about 3 months ago
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Apple Says Many Users 'Bought an Android Phone By Mistake'

DingerX Re:It true !!!! (711 comments)

Context? Nobody watches in context. If he makes two "light digs" at Android, that's your story. Apple just went from the "industry leader", telling people what they want, to the "industry reactor", telling them what they don't want. It doesn't matter whether it's only a few seconds of a keynote, or whether it's true or not, it fits the narrative.

Master your own narrative or be a victim of other's. Isn't that the lesson here?

I know, you can't hear me over the thumping base of your Beats headphones.

about 5 months ago
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EVE Online's Space Economy Currently Worth $18 Million

DingerX Re:18 *M*illions dollars ? that's it ? (88 comments)

I got from it that he was just referring to liquidity, not to the total value of assets.

about 5 months ago
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IE Drops To Single-Digit Market Share

DingerX If by "middle of the pack" you mean "back" (390 comments)

You know, if you look at their performance numbers, as well as those for reliability, standards compliance and memory footprint, they come in second-to-last, with Opera last; of course, when you compare IE to the chromium-based Opera Next, and not plain Opera, then IE still is 2x worse than the others.

about 9 months ago
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HP Brings Back Windows 7 'By Popular Demand' As Buyers Shun Windows 8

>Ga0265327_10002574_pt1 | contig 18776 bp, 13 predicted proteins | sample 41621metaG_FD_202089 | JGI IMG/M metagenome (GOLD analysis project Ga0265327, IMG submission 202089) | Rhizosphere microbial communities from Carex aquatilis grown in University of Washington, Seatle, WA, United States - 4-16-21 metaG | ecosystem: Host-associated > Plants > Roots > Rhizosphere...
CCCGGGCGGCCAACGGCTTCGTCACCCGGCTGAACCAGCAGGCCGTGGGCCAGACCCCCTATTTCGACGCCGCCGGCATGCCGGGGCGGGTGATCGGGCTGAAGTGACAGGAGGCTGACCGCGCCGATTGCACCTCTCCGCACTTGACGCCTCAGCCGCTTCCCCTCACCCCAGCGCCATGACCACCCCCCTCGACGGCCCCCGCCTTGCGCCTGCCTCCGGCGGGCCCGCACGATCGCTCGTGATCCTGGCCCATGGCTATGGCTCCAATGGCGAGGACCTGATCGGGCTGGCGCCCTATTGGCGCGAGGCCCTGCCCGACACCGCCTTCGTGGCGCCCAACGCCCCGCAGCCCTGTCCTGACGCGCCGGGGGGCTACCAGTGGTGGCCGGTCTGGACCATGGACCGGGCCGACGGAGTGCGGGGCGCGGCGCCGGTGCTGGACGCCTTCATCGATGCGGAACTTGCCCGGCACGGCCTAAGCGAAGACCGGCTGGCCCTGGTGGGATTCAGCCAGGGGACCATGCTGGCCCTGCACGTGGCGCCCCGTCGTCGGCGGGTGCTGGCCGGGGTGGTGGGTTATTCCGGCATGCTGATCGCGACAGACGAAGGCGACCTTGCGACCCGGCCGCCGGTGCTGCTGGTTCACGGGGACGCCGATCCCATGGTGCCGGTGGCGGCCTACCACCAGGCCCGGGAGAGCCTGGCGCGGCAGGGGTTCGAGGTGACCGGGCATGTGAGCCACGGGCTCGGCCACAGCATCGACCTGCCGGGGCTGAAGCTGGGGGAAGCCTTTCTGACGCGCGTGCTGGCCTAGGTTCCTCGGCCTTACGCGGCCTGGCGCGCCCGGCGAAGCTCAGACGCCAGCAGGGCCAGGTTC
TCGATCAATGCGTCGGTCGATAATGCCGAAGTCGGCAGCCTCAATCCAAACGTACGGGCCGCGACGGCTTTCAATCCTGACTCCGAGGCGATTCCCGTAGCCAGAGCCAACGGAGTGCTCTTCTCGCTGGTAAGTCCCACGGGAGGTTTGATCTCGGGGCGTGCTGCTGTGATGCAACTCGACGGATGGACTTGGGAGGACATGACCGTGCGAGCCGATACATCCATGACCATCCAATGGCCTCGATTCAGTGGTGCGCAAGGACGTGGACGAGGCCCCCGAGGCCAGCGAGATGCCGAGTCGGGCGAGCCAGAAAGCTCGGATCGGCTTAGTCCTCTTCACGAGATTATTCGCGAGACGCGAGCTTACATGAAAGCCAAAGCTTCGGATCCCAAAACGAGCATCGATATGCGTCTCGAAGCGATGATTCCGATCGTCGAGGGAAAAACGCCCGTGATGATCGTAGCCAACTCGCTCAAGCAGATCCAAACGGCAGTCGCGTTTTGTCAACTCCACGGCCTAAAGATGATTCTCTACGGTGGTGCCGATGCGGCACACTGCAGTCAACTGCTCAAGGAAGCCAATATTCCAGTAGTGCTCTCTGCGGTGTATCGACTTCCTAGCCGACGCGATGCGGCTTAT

DingerX Interface also sucks on a touch screen (513 comments)

Here's what I don't get: When I work with a phone or a tablet, I usually hold the screen at a certain distance, so that all the information displayed therein is on a fixed arc of vision. When I work on a PC, I sit in front of a screen. That screen may be big and far, or small and close, but, generally, it occupies more of my vision than a mobile screen does. It is therefore more tiring to scan items displayed all over the screen, which is why interface design (before Windows 8 screwed things up) put list-information and menus in part of the screen. To spray it across the whole screen is fatiguing. But Microsoft never understood that people have screens that are physical sizes and not fixed arrays of pixels. Hell, Windows 8.1 gives me a great choice on my 13.3" full-HD touchscreen: either have Windows do a crappy scaling job to make the screen look like a blurry 720p screen, or render everything properly, but at a resolution where the interface's touch points are smaller than the accuracy of anyone's fingers.

Windows 8.1 has some great things: it's really fast, for one. But Metro sucks, the touch-screen implementation sucks, and all that useless corporate "change for change's sake" sucks. Building software is different from selling clothes (or building hardware). Interfaces don't have "fashions", and retraining operators every three years makes your product less relevant than having them be dependent on your idiom since forever. Just ask Adobe.

about 9 months ago
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PC Shipments In 2013 See the Worst Yearly Decline In History

DingerX Re:Have you seen the PCs they're selling these day (564 comments)